The challenges and opportunities that come to evangelical missions and evangelical missiology during the years ahead will be great indeed. With Paul we ask, "Who is sufficient for these things?" The answer must be that no one of us is sufficient, nor are all of us together. Our sufficiency is of Christ.
I invite you to put the new EMS on your prayer list. Pray for our new president, Paul Beals of Grand Rapids Baptist Seminary, our new secretary-treasurer, Elizabeth Lightbody of Moody Bible Institute, our publications chairman, George Jennings, and the nine regional vice-presidents in the United States and Canada. If you have expertise in and concern for evangelical missiology, give consideration to joining us in the near future. (Write EMS, c/o Trinity Evangelical Divinity School, 2065 Half Day Road, Deerfield, III. 60015.)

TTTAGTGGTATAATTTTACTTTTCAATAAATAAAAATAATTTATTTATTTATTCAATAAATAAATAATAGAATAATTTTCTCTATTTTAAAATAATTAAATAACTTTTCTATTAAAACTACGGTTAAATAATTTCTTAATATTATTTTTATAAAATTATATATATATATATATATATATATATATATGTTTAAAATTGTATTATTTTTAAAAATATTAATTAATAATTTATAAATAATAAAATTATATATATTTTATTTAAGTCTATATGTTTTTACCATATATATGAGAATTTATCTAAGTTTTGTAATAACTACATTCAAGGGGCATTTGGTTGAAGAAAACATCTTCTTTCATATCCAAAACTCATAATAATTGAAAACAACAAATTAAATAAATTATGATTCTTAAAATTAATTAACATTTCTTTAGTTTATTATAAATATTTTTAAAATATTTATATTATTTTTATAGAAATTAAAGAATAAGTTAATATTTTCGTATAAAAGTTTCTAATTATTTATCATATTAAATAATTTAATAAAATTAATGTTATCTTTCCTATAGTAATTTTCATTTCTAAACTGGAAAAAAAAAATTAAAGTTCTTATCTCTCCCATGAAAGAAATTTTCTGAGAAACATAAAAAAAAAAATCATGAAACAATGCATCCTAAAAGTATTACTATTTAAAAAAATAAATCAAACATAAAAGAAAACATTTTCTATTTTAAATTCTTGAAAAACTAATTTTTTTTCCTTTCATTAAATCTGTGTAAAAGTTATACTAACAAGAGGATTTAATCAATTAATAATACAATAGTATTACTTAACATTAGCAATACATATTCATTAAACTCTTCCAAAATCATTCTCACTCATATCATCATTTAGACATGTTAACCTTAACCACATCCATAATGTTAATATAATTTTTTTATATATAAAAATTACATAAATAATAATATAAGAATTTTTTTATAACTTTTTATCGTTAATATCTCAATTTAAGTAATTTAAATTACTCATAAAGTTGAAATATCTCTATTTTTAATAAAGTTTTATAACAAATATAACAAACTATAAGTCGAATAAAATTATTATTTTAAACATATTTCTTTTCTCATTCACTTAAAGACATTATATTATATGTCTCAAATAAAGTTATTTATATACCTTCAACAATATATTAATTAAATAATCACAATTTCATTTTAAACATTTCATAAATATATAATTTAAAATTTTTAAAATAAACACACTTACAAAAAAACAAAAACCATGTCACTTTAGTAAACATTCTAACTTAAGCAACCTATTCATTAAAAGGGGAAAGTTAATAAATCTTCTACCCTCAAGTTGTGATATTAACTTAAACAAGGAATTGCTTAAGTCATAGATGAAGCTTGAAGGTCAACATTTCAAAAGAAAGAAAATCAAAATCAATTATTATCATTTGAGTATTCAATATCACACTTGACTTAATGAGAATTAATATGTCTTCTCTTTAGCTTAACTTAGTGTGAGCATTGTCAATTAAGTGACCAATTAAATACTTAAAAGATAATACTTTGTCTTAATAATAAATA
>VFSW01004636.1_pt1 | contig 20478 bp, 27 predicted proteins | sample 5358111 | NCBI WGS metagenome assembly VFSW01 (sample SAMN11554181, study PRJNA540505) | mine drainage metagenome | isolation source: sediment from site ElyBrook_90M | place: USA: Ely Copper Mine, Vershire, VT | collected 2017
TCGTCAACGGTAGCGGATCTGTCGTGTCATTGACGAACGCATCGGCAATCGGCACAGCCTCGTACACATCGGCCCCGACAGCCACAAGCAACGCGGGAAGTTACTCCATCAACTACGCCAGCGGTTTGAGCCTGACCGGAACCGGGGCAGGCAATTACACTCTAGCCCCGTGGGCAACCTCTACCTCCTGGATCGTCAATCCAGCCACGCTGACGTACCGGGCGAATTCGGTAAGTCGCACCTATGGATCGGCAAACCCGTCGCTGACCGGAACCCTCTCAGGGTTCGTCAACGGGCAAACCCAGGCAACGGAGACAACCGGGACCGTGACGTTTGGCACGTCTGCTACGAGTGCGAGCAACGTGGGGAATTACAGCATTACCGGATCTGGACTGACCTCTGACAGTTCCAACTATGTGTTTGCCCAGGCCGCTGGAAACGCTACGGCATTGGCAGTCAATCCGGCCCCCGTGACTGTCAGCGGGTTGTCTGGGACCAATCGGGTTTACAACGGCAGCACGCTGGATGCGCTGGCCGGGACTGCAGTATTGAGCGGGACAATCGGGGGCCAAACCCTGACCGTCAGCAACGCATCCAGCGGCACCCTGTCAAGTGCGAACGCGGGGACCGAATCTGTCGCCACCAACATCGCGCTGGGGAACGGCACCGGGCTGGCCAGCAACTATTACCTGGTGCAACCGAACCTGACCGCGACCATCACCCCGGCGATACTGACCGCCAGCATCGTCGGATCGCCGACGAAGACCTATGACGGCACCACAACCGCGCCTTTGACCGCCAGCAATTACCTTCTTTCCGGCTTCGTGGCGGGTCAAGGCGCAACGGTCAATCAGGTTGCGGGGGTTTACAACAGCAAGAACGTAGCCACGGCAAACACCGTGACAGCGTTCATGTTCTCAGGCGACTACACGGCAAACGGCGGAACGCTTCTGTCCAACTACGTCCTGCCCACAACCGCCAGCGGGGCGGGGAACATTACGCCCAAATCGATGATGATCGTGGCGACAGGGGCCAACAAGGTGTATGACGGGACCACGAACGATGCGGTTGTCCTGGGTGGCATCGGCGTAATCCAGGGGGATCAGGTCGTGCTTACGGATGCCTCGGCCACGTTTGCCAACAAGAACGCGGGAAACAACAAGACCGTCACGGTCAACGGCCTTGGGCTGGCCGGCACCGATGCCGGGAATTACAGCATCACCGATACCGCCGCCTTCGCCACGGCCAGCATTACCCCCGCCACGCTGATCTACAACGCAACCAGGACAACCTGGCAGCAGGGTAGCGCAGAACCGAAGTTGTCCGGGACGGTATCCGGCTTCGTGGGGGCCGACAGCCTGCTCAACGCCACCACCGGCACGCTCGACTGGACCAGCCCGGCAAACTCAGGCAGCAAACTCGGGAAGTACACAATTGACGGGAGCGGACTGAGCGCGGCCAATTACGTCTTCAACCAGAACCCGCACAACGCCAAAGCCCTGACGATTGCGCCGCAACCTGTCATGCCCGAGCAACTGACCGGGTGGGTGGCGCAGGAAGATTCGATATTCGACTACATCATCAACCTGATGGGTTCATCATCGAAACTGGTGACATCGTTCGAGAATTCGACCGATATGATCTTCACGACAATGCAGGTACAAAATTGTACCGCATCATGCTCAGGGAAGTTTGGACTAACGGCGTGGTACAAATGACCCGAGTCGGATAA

Whoever it was who first said, "Work as though Christ were coming today but plan as though we were not coming for a thousand years" was a wise person. New endeavors need to be encouraged. Younger missiologists should be encouraged. The imperatives of biblical missiology and mission must be high on the agendas of academies, churches, and missions. We must practice missiology as though Christ were coming today; we must plan missiologically as though he were not coming for a thousand years.
Copyright © 1991 Evangelism and Missions Information Service (EMIS). All rights reserved. Not to be reproduced or copied in any form without written permission from EMIS.